Kentucky Children’s Hospital seeing surge in COVID-19 patients
LEXINGTON, Ky. (WKYT) - COVID-19 cases in children remain at higher rates even as the state is beginning to see a downward trend.
Doctors with Kentucky Children’s Hospital in Lexington say they’re in the middle of a big surge, seeing six times more critically ill patients than they have during any time of the pandemic.
Most of the patients are 12 or older. All are not vaccinated.
The Kentucky Children’s Hospital is leading the way in the fight against COVID-19 in young patients. Monday morning, doctors talked about treatments for children and when a vaccine for children may be available.
“This is the single most effective tool that we have to prevent, not only infection but also severe, severe and critical COVID illness,” said Dr. Sean McTigue, medical director for pediatric infection prevention.
Dr. McTigue explains Pfizer’s seeking FDA approval for children 5 to 11 to get the shot. He says they’ll meet at the end of the month to review that request. It’ll likely be available in November.
The University of Kentucky is also part of a national trial to test the safety and effectiveness of the Moderna COVID-19 vaccine in younger children. For the current phase of the study, researchers are enrolling children aged 6 months to under two years of age into the study beginning at the end of October.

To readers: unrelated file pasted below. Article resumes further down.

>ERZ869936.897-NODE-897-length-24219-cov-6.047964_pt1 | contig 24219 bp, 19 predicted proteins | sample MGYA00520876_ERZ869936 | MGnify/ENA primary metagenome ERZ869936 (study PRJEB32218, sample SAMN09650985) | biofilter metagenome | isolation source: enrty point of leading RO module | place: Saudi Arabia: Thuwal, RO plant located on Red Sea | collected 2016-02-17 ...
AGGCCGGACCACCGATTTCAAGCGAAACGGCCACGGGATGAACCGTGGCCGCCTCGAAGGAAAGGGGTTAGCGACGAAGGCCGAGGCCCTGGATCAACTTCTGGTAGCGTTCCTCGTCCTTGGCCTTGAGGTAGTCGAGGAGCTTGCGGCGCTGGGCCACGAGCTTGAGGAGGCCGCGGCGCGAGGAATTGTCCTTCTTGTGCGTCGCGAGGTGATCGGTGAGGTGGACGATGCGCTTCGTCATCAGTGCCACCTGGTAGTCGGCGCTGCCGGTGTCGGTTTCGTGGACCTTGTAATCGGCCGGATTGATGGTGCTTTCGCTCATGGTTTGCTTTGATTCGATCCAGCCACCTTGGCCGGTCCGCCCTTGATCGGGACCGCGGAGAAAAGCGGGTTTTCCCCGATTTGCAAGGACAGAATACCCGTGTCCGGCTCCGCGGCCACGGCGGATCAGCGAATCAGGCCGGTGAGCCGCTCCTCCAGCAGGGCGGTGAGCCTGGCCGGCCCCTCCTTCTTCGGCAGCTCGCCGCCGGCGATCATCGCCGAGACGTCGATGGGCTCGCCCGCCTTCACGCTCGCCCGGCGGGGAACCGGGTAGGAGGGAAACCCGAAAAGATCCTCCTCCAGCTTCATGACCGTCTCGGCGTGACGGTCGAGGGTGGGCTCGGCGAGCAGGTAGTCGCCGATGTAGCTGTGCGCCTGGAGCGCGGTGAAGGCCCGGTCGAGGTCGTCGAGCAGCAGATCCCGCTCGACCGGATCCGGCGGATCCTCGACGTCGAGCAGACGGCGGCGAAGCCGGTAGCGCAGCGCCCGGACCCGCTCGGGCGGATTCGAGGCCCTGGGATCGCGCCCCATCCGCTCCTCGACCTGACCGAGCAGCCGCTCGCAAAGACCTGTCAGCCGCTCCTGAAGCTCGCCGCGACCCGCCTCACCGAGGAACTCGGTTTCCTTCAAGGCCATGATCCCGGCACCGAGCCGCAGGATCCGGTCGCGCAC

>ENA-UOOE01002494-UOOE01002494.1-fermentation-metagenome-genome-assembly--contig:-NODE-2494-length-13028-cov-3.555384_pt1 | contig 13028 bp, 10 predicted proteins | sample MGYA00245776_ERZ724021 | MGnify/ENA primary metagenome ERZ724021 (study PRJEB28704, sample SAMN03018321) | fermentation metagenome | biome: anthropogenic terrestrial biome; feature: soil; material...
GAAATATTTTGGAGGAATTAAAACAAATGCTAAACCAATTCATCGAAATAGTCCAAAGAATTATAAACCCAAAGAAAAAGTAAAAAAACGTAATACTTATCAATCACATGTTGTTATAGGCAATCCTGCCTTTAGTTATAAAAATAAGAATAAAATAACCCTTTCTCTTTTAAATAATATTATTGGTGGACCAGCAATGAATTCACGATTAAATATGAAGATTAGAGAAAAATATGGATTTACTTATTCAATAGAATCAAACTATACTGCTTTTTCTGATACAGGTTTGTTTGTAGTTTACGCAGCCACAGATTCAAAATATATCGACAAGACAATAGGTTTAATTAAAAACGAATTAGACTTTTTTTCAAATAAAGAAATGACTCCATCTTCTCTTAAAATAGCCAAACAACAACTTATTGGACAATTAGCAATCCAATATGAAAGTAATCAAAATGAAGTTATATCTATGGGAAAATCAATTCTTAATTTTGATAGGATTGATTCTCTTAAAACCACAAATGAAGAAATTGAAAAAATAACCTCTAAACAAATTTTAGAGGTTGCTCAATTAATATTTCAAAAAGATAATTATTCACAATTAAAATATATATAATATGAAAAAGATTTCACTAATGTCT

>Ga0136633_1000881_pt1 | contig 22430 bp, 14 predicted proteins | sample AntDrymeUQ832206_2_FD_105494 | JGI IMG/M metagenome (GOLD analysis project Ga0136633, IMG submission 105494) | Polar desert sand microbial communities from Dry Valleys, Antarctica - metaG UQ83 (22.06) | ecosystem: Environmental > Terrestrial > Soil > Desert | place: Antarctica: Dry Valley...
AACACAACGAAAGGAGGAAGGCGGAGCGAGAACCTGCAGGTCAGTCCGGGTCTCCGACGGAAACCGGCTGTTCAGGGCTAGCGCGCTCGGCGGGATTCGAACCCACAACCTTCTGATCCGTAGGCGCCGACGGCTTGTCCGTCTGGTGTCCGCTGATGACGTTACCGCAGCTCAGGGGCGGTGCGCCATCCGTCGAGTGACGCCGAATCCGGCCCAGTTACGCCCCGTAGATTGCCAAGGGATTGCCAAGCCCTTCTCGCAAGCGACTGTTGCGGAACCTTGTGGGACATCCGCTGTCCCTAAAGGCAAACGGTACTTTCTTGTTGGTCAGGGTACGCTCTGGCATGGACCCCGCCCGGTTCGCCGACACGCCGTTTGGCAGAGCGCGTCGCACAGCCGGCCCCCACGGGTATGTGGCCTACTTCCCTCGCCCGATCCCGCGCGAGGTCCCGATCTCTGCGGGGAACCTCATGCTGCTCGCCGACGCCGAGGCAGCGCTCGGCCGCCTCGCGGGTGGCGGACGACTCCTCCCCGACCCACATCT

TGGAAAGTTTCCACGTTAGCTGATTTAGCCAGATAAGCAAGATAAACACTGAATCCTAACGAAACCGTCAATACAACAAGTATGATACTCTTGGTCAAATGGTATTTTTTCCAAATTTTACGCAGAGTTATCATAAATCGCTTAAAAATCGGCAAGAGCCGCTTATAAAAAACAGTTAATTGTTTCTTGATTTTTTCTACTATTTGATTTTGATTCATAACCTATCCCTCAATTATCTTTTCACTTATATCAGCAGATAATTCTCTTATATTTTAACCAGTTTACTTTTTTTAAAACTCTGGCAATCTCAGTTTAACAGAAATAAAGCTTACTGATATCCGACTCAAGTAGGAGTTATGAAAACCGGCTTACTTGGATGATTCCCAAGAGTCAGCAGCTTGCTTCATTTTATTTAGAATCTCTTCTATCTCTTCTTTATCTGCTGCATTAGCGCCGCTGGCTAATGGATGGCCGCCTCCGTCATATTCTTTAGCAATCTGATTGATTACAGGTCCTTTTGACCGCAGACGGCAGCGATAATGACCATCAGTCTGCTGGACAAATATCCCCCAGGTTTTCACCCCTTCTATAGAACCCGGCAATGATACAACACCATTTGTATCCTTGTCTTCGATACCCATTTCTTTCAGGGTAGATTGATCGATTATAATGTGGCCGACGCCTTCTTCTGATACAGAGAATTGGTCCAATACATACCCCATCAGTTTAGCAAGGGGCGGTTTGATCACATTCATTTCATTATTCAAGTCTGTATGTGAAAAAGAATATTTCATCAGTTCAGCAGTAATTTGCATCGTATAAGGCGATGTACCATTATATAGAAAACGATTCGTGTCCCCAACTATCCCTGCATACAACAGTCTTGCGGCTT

For kids who already have the virus, there’s another tool to keep them out of the hospital - monoclonal antibody treatment.
According to Dr. McTigue, it mimics the body’s natural response to the virus, reducing severe symptoms.
“It’s been very successful from the standpoint that things have been running extremely smoothly,” Dr. McTigue said. “The patients that we’ve brought through have all come in and out with no problems or infusions have gone very well. Where I think we need to improve is we really need to get the word out about how important this therapy is.”
Who’s eligible for this treatment? Patients, ages 12-17, who test positive for COVID or have had a known exposure, are eligible to receive infusions if they have high-risk factors.
Dr. McTigue says the most common underlying condition in children is obesity. He says there’s no waitlist for monoclonal antibody treatment. Often, children referred can be seen that day.
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